Uber set up a covert unit tasked with stealing competitors' secrets and engaging in undercover surveillance, a letter published by a US court on Friday has alleged.
It is critical evidence in Uber's legal battle with Waymo, the self-driving car company that accuses the ride-sharing firm of stealing its technology.
The letter, sent by lawyers representing a former Uber employee, sparked an internal investigation when it was sent to Uber in May, but has not been made public until now.
In a statement, Uber said: "While we haven’t substantiated all the claims in this letter - and, importantly, any related to Waymo - our new leadership has made clear that going forward we will compete honestly and fairly, on the strength of our ideas and technology."
The allegations in the letter were made by Richard Jacobs, who worked at Uber until February this year. He left after an incident in which he felt he was unfairly demoted. Shortly afterwards, he sent the letter alleging the misconduct.
"These tactics were employed clandestinely through a distributed architecture of anonymous servers, telecommunications architecture, and non-attributable hardware and software," the letter read.
Mr Jacobs settled with Uber for $4.5m (£3.4m), and he has since said some of what he wrote was in fact not true, specifically the remarks about Waymo's trade secrets.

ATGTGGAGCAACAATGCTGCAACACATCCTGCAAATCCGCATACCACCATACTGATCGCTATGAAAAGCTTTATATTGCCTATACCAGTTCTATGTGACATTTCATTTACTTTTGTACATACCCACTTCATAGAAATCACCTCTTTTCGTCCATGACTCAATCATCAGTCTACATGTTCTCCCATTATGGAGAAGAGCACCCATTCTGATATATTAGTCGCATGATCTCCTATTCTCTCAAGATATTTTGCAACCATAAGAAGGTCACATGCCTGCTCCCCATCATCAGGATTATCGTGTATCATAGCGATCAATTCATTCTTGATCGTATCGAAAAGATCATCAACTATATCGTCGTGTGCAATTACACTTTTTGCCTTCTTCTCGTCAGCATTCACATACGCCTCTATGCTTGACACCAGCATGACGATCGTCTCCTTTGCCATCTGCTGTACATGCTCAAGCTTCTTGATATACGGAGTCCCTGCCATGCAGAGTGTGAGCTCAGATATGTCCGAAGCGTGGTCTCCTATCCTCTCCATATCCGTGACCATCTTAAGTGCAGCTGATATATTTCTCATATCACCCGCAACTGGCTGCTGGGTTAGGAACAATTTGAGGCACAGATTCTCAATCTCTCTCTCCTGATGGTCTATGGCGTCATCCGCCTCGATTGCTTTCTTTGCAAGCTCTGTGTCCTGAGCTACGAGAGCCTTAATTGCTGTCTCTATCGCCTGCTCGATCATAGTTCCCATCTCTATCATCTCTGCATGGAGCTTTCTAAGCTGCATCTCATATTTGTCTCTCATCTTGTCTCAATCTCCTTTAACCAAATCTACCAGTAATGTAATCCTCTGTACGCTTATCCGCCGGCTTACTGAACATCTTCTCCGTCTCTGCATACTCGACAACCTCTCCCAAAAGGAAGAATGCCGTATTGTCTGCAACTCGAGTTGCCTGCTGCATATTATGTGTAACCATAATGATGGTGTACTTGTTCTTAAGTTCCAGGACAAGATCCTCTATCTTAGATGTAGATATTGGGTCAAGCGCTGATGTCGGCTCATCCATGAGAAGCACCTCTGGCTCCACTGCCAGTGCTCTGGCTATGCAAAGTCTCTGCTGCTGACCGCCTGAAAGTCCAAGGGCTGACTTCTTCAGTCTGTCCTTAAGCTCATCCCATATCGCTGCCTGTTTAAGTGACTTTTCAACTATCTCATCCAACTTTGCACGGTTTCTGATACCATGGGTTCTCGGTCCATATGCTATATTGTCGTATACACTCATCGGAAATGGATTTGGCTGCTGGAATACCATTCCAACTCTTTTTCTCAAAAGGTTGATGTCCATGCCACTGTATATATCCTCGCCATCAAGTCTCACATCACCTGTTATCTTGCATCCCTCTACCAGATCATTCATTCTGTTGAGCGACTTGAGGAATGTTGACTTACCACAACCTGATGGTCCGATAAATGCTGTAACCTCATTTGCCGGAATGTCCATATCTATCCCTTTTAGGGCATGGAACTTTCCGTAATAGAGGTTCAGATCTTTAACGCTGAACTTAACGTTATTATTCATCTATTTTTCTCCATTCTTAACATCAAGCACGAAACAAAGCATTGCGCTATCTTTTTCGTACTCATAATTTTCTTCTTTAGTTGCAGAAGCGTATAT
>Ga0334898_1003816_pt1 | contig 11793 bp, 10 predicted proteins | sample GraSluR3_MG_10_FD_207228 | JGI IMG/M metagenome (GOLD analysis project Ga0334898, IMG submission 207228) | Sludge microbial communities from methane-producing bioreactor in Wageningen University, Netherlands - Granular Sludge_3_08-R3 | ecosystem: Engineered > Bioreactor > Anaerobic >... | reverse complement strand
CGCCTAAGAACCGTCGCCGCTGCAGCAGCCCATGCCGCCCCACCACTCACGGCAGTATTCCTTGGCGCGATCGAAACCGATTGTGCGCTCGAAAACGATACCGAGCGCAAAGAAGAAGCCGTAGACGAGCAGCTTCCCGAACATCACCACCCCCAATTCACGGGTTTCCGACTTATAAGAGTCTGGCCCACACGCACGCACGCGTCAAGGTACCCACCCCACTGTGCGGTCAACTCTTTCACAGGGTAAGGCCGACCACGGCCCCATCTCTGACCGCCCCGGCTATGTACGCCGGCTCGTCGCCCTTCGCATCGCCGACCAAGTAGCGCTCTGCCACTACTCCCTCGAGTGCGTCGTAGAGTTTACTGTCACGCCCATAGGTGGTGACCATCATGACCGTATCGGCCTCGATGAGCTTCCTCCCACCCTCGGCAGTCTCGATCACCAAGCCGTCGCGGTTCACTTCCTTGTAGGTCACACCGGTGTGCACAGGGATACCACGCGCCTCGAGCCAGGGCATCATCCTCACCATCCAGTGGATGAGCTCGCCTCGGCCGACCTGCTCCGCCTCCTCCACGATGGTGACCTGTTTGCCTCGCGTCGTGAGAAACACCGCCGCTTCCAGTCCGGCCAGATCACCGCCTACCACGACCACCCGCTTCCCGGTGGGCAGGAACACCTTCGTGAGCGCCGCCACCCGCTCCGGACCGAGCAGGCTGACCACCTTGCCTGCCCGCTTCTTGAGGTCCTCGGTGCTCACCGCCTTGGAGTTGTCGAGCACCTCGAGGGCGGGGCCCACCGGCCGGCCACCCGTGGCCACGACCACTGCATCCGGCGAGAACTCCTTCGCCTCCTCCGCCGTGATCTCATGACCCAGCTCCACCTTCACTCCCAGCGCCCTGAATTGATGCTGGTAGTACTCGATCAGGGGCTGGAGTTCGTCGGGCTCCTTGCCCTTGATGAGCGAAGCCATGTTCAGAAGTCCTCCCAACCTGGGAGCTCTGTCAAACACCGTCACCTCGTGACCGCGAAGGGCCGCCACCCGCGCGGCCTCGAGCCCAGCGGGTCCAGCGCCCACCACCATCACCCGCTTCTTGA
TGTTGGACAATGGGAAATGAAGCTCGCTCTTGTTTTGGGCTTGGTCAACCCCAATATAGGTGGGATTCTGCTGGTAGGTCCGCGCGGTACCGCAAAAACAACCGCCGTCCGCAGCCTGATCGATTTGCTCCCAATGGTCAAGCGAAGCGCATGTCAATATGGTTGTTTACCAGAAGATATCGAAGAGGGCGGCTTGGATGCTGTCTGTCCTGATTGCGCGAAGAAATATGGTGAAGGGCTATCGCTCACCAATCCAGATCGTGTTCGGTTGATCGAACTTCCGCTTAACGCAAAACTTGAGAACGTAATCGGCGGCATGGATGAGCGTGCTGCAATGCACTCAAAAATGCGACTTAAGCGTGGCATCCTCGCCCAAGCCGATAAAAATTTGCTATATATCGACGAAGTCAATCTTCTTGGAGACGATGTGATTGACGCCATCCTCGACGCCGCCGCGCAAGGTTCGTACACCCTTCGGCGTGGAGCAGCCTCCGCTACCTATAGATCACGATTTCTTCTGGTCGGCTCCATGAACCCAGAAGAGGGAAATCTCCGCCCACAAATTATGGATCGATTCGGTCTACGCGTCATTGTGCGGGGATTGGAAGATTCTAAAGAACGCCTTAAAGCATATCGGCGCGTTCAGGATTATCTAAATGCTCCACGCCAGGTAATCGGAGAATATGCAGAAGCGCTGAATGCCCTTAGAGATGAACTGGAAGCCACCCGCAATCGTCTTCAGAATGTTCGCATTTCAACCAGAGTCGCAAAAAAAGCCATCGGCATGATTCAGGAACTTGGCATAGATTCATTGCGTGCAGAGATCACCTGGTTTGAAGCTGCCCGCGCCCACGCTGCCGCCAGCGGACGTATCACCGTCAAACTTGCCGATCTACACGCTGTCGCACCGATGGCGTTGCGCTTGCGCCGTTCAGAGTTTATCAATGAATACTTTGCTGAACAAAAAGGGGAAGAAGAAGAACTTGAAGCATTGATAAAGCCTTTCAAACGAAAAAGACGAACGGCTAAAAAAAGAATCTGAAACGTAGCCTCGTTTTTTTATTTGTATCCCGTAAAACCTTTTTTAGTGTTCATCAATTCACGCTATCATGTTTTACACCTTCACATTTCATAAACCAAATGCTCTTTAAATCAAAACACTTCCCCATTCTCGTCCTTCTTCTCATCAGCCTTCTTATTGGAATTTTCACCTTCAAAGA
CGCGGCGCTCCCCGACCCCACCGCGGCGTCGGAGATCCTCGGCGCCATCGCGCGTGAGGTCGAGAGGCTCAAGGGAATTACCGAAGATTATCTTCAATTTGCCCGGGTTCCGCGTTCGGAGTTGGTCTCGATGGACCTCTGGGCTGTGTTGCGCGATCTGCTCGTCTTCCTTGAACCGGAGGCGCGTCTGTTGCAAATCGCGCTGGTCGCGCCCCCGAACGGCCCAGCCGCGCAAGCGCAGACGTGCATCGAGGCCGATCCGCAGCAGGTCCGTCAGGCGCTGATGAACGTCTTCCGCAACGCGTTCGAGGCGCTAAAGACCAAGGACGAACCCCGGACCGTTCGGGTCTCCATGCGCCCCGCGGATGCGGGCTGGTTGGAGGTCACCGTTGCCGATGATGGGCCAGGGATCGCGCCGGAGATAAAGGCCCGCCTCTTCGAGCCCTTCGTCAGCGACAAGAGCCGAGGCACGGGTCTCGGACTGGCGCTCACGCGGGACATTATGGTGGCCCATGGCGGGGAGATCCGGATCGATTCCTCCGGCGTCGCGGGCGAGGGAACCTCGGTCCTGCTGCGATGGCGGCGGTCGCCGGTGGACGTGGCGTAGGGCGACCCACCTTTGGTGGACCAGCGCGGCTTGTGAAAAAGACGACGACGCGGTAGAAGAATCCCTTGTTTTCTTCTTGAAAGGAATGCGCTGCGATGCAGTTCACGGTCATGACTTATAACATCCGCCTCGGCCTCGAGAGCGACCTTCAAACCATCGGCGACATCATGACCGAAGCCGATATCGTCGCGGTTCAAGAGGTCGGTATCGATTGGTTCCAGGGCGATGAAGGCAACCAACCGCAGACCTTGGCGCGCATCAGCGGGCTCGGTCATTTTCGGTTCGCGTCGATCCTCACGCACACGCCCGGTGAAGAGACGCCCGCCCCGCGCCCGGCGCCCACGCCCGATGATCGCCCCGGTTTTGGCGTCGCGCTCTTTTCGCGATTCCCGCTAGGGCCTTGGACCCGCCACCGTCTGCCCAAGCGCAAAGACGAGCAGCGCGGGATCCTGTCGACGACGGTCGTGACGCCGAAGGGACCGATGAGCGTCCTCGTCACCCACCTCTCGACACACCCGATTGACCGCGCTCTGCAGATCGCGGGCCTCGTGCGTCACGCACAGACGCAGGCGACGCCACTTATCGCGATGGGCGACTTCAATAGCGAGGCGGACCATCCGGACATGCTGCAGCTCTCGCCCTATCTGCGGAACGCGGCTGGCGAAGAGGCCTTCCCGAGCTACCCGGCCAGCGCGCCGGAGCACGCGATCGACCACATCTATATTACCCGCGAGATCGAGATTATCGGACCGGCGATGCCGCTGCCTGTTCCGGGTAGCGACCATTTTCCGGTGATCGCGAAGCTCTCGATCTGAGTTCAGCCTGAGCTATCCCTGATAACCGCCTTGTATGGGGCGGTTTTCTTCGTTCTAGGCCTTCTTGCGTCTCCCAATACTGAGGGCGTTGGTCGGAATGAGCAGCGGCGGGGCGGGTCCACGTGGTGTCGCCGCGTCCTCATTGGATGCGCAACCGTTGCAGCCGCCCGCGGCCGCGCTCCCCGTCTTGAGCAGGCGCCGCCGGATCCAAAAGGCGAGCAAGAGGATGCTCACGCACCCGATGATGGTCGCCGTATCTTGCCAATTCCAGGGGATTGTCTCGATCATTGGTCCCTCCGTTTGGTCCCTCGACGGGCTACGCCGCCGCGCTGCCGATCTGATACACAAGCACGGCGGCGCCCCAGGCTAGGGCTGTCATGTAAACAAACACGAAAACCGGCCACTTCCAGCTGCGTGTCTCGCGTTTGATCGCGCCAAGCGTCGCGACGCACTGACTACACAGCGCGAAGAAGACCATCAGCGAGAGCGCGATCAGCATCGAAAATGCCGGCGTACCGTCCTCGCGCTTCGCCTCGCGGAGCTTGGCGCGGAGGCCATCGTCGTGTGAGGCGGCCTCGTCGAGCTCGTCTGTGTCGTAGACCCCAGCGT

However, several other details in the letter have already been confirmed, including an incident in which Uber accessed the medical records of a woman who accused an Uber driver of rape.
Other allegations include Uber employees posing as protestors in order to gain access to private online chat groups.
In one particularly bizarre example, Mr Jacobs alleged that an Uber "surveillance team" was deployed to a hotel in order to record and observe conversations between executives at a rival company - the name of which has been redacted from the version of the letter made public.
Specifically, those agents wanted to monitor the competitors' reaction to the news that Uber had secured a large amount of funding from a Saudi investor.
The emergence of the "Jacobs letter" has been a dramatic turn of events in the Uber v Waymo trial, which had been due to start earlier this month but has now been delayed until February, reports BBC.
Internally, Uber is going to great lengths to reassure employees that the old ways of working, under ousted chief executive Travis Kalanick, no longer exist at the firm.